Leonidas Donskis: from faustian morphologies to criticisms of liquid evil
This paper analyzes the philosophical thoughts of Leonidas Donskis about the evolution of figures of evil in Central and Eastern Europe. The analysis is based on a reading of his theories of the morphology of culture, of the genealogy of ideas, and of the moral imagination. This subject is an integral part of Donskis’s whole intellectual biography, is central to his later researches, and thus partly characterizes all of his investigations. In this paper, after briefly surveying the assumptions of Oswald Spengler’s analysis as well as Donskis’s ideas of Renaissance titans and Enlightenment geniuses, I turn to his analysis of the moral imagination, its features, development, and main conceptions. Donskis discusses problems of the moral imagination on the levels of (1) Central and Eastern European social and political critique and of (2) the analysis of dystopias. The main figures of evil discussed are those of the true believers, the ideological doctrinaires, and the fundamentalists. At first Donskis delved into these topics basing himself on the ideas of Vytautas Kavolis and Aleksandras Shtromas. Differences in views about political leftness (revisionism vs. state nomenklatura socialism) served Donskis in developing his own views on the Soviet heritage and on being a true believer. Here the figures of kanukai (Ričardas Gavelis), murti-bingo (S. I. Witkiewicz), and ketman (A. de Gobineau and Czesław Miłosz) come into play, as well as the dystopias of Yevgeny Zamyatin, George Orwell, and Aldous Huxley. I pay special attention to Donskis’s expansion of Michel Houellebecq’s dystopia The Possibility of an Island and his picture of the sensitive cynic. The critique of liberal society implicit in Houellebecq’s work provided an additional stimulus and opportunity for Donskis to reflect, together with Zygmunt Bauman, on the problem of the Global Anonymous, adiaphorization, and liquid evil in our contemporary society of alienated consumers. My article ends with a critique of intellectual apocalyptics, including those in Lithuania, who are opposed to Donskis’s picture of a Europe of intellectual and moral giants and geniuses.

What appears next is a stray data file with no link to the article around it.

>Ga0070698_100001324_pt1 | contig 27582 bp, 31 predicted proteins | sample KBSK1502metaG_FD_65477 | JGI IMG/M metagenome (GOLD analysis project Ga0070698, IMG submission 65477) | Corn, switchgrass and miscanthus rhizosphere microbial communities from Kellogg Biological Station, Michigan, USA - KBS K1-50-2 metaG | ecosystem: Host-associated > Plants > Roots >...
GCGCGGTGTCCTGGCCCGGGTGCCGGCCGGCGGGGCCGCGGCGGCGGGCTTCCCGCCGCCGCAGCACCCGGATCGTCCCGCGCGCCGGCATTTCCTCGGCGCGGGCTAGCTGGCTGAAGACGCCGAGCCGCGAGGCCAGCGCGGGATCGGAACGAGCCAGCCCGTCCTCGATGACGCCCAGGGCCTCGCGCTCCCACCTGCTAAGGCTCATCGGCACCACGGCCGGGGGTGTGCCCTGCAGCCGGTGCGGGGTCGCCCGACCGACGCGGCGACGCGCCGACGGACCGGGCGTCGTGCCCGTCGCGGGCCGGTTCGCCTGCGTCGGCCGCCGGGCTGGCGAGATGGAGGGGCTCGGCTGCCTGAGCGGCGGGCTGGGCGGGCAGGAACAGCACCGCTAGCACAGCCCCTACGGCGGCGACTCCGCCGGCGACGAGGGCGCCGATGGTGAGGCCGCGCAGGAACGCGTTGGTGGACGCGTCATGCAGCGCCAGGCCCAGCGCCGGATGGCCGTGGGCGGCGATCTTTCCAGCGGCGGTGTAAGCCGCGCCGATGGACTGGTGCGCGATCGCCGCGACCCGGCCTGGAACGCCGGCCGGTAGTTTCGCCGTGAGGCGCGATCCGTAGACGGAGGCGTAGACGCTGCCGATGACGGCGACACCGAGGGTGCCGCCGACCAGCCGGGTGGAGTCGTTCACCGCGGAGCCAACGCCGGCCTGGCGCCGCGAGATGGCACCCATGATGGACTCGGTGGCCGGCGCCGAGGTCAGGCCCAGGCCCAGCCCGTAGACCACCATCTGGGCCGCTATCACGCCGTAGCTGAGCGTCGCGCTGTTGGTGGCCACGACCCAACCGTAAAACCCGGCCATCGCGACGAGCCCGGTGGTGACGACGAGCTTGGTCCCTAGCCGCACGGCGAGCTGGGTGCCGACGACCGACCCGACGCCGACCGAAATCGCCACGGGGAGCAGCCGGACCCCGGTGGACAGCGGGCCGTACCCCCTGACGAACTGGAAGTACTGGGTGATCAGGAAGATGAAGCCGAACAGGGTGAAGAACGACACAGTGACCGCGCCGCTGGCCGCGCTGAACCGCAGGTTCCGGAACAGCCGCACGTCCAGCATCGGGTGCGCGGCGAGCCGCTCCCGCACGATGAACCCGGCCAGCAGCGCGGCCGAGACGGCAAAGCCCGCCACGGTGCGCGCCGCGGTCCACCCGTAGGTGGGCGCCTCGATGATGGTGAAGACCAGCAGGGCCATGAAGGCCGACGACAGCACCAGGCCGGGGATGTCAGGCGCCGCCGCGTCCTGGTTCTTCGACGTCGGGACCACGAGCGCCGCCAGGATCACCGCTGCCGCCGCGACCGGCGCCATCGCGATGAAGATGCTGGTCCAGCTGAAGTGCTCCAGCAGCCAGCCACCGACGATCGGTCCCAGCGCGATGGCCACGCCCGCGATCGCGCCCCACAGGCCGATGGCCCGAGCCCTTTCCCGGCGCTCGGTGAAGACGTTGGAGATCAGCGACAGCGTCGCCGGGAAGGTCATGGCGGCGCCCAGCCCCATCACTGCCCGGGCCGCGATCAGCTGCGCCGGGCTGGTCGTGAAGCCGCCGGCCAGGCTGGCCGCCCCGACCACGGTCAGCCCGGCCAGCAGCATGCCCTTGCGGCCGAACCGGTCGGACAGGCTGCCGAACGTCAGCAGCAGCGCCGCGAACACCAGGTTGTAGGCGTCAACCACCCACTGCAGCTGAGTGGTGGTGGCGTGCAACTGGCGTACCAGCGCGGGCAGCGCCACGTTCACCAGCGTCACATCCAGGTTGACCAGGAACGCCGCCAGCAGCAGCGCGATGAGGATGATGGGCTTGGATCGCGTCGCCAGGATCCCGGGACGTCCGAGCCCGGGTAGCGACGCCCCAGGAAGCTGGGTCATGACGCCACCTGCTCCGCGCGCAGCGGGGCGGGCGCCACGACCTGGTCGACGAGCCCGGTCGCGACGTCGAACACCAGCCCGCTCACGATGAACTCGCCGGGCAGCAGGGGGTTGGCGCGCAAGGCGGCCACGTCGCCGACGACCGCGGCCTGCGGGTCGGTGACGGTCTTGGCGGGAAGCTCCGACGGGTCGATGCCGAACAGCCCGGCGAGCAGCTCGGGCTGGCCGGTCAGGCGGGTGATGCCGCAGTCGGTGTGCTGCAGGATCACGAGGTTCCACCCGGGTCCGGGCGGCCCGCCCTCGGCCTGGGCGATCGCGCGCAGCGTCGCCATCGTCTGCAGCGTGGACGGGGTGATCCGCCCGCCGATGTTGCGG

Full Text:PDF (Lithuanian)
ISSN 1392-0588 (Print)ISSN 2335-8769 (Online)